To commemorate the end of the From the Ground Up Project, Phipps Conservatory hosted a Community Feast for all those involved in the yearlong project dedicated to helping high school students look at food and nutrition in new ways.
The students were also paired with a group of student partners from Gidan Makama Museum in Kano, Nigeria to make connections between culture and food. Fourteen students from Pittsburgh and 17 students from Nigeria participated in the project.
The project was sponsored through Museums ConnectSM
, a program made possible by the U.S. Department of State's Bureau of Educational and Cultural Affairs and administered by the American Alliance of Museums.
Throughout the project, the students in Pittsburgh communicated regularly with their partner students in Nigeria who were also participating in the From the Ground Up project. The students communicated through Skype and Facebook, discussing their experiences and sharing photos and videos.
“The outcome of the Nigeria collaboration element of the project was for the students to develop a deeper understanding of food and nutrition in their own and their partner’s country, and develop skills to grow and cook their own food, as well as make cultural culinary comparisons,” says Jordyn Melino, exhibit coordinator at Phipps Conservatory and coordinator for the project.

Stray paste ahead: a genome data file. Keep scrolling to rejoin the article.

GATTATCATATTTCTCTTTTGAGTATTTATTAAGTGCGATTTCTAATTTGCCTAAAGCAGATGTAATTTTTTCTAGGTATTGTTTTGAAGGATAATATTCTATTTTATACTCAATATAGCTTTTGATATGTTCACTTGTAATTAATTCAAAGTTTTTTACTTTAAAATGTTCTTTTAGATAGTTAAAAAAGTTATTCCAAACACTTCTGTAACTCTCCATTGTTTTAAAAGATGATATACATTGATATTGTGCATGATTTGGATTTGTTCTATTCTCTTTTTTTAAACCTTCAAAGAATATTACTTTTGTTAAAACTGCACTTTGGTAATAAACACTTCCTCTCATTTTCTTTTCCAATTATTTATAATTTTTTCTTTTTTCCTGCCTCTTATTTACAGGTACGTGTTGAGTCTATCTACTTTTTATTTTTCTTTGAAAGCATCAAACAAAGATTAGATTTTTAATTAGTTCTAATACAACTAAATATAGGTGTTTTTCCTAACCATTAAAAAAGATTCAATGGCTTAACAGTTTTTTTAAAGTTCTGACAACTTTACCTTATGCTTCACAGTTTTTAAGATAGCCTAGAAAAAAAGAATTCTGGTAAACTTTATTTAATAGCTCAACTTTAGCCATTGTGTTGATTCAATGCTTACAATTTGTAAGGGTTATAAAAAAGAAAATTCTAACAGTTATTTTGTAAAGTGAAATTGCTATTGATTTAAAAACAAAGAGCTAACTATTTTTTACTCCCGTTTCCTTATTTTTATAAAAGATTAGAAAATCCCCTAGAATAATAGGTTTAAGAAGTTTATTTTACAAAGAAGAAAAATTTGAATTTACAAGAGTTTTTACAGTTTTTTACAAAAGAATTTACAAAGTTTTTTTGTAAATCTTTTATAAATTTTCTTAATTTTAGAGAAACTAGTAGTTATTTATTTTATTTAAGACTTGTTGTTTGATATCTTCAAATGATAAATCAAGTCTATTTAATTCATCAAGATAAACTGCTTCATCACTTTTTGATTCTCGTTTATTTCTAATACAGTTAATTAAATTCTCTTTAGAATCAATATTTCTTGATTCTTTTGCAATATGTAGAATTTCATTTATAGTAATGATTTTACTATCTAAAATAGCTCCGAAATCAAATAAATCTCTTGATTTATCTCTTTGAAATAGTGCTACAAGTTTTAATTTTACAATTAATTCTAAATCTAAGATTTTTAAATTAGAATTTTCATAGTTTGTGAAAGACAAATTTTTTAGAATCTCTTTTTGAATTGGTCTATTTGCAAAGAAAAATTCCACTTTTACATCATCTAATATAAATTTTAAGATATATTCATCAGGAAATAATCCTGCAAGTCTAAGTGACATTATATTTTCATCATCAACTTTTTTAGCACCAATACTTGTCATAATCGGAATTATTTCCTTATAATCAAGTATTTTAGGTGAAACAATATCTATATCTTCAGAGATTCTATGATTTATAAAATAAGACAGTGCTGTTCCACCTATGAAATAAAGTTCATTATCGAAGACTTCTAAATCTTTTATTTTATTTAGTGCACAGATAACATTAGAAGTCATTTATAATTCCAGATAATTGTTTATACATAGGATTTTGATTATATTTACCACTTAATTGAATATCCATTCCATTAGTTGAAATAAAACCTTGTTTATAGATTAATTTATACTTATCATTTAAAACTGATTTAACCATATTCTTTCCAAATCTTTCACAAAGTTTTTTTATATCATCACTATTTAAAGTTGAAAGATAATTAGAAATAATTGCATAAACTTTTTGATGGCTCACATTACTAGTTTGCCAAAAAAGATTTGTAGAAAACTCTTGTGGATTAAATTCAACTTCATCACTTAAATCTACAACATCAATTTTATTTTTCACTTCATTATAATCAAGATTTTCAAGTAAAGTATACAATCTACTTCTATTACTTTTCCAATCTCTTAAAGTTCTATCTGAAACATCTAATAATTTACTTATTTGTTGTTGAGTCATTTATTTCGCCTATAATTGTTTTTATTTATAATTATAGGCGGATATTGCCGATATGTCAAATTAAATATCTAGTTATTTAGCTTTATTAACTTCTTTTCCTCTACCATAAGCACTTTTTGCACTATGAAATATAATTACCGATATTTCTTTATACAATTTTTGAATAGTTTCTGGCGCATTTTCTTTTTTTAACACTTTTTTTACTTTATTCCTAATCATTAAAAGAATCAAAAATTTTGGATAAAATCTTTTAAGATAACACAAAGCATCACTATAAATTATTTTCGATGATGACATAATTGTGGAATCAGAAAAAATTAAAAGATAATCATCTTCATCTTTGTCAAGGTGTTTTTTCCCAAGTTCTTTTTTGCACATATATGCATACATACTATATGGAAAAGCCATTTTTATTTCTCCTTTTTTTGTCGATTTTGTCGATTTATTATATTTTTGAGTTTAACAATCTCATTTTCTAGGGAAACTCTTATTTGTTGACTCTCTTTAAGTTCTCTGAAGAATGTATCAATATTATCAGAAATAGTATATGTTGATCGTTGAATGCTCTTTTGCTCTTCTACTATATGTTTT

The Community Feast, held on May 31, served as a gathering for the students and community organizations that played a significant role in the project’s success. The event showcased healthy prepared dishes with homegrown ingredients from recipes discovered by students in the project. Student participants also displayed recipe books and photo documentaries of what they learned.
“The purpose of From the Ground Up was to engage high school students to take initiative in creating a handmade recipe book that reflects traditional recipes of their region or culture while learning about food nutrition, cooking and traditions through the progression of following local food from farm to table,” says Melino. “The students were encouraged to interact with elders in their family or community to obtain traditional recipes and methods of cooking.”
Now that the project has come to a close, Phipps intends to continue to share the experiences from the project with the community.
“We’ll continue to share our experiences from this project with the visitors at Phipps,” says Melino. “The student-created recipe books from this project will be on display at Phipps’ upcoming Tropical Forest Congo exhibit opening in February 2015 and visitors will be able compare recipes between the Pittsburgh and Nigeria recipe books.”
To learn more about From the Ground Up visit http://phippsscienceeducation.org/category/from-the-ground-up/